• The Russia connectionCourt in Finland finds pro-Kremlin trolls guilty of harassing investigative journalist

    In a major ruling that exceeded prosecutors’ requests, a court in Finland sentenced a pro-Russian troll to prison for harassing journalist Jessikka Aro. an award-winning Finnish investigative journalist who was among the first reporters to expose the work of the Internet Research Agency (IRA), the Kremlin’s troll factory. Russia and its Finland-based internet trolls made her a prime target for harassment since her reports appeared in 2014.

  • The Russia connectionRosenstein defends Russia probe

    Deputy Attorney General Rod Rosenstein told the Wall Street Journal the American public will be able to trust the findings of Special Counsel Robert Mueller’s Russia investigation because the inquiry has been conducted appropriately and independently. “[A]t the end of the day, the public will have confidence that the cases we brought were warranted by the evidence, and that it was an appropriate use of resources,” he said.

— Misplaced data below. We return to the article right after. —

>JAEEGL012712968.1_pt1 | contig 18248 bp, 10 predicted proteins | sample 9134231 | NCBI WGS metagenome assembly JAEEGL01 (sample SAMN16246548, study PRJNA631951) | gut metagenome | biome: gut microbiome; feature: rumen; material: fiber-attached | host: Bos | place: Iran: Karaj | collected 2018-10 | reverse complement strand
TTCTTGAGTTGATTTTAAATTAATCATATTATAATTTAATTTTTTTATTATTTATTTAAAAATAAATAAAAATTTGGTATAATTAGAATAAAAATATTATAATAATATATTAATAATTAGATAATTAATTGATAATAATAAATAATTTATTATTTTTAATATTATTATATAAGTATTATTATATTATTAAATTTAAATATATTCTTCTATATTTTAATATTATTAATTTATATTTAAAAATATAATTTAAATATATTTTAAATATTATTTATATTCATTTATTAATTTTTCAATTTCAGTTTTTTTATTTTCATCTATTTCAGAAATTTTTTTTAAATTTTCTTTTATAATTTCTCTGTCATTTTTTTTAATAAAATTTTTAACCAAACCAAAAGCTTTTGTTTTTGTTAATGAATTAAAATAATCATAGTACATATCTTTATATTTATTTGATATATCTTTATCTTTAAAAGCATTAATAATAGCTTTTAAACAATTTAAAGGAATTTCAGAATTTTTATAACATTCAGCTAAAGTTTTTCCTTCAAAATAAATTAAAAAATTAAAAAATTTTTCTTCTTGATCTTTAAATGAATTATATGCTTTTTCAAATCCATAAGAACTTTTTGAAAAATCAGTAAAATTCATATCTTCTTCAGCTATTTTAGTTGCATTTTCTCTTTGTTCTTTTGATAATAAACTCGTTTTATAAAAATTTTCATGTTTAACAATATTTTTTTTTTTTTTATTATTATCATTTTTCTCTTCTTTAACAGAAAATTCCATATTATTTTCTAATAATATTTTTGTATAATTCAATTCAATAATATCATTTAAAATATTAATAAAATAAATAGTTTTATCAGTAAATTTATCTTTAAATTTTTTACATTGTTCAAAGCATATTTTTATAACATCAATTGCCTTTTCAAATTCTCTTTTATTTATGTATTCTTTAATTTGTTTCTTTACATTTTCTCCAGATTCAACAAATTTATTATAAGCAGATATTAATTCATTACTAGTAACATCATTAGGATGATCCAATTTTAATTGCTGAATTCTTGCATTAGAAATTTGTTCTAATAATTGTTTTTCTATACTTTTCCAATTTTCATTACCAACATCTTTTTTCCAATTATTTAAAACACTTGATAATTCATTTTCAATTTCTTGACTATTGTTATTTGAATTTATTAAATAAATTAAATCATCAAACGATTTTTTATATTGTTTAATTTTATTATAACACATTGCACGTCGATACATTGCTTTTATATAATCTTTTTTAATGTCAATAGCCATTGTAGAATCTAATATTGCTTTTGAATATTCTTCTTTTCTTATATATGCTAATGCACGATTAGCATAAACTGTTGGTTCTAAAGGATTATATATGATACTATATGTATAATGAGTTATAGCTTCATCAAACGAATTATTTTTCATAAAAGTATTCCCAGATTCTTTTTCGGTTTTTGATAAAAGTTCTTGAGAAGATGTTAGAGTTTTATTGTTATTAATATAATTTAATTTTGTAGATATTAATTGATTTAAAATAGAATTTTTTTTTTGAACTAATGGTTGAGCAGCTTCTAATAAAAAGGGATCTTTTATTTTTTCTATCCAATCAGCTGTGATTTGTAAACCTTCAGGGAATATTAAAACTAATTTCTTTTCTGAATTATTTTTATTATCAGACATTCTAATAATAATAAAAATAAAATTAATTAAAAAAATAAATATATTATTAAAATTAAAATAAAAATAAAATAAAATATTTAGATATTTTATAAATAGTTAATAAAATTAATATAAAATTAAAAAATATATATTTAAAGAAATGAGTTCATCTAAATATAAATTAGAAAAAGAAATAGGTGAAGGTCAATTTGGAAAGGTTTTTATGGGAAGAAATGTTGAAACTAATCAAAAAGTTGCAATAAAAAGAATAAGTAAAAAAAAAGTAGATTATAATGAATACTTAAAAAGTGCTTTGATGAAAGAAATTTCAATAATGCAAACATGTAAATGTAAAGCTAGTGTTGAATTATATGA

• CybersecurityUnhackable communication: Single particles of light could bring the “quantum internet”

    Hacker attacks on everything from social media accounts to government files could be largely prevented by the advent of quantum communication, which would use particles of light called “photons” to secure information rather than a crackable code. The problem is that quantum communication is currently limited by how much information single photons can help send securely, called a “secret bit rate.” Researchers created a new technique that would increase the secret bit rate 100-fold, to over 35 million photons per second.